Starting from where we left off at our anchorage at Cat Island, we could see Little San Salvador, commonly known as Half Moon Bay, to our west. This made for a short cruise as we headed northward toward the Abacos. Little San Salvador is small private island owned by the cruise ship industry, thus we were only allowed up to the point of high tide. We took advantage of a walk on the beach but noticed that there wasn’t a single sign of aquatic life but plenty of bird songs. Nice beach but not impressive and totally commercial.
After a quick one night stop we headed north to Kemps Cove in Eleuthera. Our intent was to solely anchor in Eleuthera because we wanted to avoid taking an RT PCR test that Eleuthera, and other islands with higher numbers of covid cases, required. I came up to the pilot house as we were getting close to the southern point of Eleuthera and learned that Scott had called the Cape Eleuthera Marina and made a reservation and managed to find a mechanic to change our oil that very afternoon. I reminded him about the covid test requirements. We decided to take our chance and honestly keep our feet off the land which was so tempting as they have a sweet beach with a hammock and nice streets for walking.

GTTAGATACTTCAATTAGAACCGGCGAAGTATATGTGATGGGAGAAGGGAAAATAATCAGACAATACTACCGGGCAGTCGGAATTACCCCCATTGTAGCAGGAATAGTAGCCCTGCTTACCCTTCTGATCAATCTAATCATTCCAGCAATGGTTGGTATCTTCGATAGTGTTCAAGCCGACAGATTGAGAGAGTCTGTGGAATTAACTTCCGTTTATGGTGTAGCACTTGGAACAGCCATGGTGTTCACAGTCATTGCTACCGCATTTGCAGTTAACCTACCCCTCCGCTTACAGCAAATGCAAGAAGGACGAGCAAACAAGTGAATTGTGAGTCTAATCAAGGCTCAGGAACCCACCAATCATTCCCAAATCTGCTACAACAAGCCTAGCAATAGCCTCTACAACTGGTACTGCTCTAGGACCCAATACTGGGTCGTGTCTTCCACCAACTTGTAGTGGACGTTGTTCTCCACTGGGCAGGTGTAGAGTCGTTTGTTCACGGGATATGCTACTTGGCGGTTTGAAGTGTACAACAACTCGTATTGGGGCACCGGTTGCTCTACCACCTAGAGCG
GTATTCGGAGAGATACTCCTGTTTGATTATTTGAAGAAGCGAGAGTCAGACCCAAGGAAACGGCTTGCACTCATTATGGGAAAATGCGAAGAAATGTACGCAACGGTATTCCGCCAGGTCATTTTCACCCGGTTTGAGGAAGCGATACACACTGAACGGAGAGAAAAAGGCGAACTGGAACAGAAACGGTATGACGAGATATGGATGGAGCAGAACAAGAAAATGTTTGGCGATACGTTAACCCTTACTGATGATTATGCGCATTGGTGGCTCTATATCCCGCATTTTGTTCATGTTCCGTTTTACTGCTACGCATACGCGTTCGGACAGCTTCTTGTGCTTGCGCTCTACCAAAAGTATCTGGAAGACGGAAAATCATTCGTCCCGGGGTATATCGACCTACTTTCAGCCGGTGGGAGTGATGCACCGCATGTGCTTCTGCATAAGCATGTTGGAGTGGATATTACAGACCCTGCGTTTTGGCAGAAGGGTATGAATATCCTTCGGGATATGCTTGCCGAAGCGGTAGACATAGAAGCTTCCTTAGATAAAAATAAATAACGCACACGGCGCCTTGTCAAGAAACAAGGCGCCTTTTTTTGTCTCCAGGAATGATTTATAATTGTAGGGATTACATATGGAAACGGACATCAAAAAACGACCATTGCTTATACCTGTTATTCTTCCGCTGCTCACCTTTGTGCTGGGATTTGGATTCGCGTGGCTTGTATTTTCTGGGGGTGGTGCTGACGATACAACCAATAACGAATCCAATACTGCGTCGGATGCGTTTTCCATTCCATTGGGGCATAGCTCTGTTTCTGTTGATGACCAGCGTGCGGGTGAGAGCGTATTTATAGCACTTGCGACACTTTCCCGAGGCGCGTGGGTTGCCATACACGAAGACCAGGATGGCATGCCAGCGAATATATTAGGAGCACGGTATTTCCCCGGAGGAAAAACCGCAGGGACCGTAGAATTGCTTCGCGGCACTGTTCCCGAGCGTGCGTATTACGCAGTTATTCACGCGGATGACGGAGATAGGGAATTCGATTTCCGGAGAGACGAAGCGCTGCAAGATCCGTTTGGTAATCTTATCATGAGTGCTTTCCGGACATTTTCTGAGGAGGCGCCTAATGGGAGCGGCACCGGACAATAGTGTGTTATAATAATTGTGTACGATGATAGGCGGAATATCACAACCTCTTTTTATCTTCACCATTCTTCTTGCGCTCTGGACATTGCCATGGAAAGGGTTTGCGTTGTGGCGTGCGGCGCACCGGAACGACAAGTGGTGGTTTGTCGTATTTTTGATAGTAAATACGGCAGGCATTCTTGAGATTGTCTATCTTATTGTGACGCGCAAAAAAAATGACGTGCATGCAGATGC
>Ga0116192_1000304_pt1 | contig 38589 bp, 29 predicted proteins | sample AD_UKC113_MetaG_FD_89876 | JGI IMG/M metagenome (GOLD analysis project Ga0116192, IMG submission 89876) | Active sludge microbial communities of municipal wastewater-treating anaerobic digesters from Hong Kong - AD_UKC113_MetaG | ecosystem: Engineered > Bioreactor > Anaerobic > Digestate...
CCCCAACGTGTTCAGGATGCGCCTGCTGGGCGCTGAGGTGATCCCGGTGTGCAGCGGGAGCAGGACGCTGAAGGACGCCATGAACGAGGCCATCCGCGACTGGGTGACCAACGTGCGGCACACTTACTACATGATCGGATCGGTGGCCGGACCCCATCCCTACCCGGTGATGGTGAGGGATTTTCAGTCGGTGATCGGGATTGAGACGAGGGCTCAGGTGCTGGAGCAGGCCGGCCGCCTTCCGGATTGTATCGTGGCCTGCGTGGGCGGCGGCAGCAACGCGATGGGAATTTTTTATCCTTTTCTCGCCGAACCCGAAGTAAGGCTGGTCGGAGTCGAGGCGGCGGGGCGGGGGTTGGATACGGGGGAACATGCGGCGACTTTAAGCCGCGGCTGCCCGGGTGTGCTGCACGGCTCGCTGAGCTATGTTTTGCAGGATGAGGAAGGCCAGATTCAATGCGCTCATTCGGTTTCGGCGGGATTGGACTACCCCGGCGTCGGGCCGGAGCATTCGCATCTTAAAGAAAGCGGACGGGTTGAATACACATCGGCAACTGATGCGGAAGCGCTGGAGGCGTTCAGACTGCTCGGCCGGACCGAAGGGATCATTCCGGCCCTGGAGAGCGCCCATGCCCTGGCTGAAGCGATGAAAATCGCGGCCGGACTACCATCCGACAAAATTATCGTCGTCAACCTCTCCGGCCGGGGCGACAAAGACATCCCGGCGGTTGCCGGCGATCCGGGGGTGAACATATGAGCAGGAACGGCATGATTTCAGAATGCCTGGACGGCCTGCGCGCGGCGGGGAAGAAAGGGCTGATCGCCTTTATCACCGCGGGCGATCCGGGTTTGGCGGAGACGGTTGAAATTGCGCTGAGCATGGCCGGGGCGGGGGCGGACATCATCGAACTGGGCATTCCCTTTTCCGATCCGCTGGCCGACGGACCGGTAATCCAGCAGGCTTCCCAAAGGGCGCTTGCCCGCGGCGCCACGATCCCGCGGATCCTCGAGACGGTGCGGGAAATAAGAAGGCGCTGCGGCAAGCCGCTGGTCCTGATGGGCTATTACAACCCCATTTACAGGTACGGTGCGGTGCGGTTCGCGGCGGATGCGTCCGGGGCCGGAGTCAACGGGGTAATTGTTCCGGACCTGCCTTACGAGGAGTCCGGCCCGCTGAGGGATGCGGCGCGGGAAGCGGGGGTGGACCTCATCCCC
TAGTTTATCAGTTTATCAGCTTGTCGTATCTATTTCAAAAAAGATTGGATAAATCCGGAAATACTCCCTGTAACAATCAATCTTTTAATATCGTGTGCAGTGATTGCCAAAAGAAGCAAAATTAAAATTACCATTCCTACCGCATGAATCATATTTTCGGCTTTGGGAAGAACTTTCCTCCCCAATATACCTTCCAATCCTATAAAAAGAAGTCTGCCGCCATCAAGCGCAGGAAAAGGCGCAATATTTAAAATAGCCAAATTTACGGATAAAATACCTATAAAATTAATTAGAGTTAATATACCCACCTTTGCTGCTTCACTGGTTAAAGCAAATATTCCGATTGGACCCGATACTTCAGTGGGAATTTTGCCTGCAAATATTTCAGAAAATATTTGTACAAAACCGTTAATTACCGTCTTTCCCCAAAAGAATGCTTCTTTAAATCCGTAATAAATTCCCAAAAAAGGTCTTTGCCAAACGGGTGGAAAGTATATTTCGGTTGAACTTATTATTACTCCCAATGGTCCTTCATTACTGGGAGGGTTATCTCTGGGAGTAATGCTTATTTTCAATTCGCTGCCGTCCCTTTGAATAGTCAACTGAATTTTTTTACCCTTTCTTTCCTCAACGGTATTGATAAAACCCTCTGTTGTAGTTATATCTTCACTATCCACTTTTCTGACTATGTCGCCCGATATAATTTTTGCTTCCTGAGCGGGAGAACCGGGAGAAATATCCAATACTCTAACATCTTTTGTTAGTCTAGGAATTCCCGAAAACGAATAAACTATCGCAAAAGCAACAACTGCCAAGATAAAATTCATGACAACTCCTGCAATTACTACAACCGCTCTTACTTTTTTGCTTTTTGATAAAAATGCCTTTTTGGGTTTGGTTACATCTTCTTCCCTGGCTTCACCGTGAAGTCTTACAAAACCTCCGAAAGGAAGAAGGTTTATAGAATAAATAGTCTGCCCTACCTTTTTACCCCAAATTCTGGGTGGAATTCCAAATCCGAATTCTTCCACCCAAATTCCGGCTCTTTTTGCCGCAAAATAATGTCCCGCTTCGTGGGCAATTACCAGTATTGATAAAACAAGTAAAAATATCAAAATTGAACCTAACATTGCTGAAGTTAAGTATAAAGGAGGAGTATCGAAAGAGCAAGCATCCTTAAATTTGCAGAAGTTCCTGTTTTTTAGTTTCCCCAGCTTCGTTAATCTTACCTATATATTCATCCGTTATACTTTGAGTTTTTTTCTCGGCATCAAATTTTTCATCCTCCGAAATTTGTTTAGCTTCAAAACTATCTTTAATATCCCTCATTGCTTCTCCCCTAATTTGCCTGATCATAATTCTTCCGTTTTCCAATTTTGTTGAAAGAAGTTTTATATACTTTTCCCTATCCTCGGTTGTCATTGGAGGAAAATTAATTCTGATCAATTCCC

Eleuthera seems rather long but we traveled 58 nm the following day and anchored just past Current Cut. As you can see on the speedometer it is called Current Cut for a reason. We had planned to arrive closer to slack but had stopped at Goulding Bay thinking we could push our luck and go to shore at one of Scott’s favorite beaches. We decided to stay honest and just keep going which delayed our arrival. We felt the push of the water speeding us up to a brisk 10.2 knots!
Spanish Wells Yacht Haven was our home for the next 2 nights. This is a charming island with lush flowers, watered lawns, colorful homes AND a great grocery store! Scott ordered a fish sandwich at the marina restaurant, Wreckers, that had a piece of grouper soooo big it hung over the bun…he was a happy man! Because of covid, tourism has been hurt dramatically throughout the Bahamas. We noticed probably less then 50% of the usual boats present and visitors via air is probably even less. We’ve tried to help the economy by eating out more often that we would normally and we have purchased several SPF shirts.
I digress, back to the things I like about Spanish Wells. Just like the last blog mentioned, it is a simple life in the islands. Case in point, we walked back to the boat from the Shipyard Restaurant and decided to stop by a small, ice cream shop. When we walked up I noticed that there were no walls to the “shop.” I asked the young woman working how she closed up for the night. She responded that it is so safe there, all she has to do is clean at night. They leave the ice cream machine, refrigerator, etc, sitting out. The low crime rate is similar everywhere we’ve been in the Bahamas other than New Providence. By the way, she served an excellent warm chocolate chip cookie!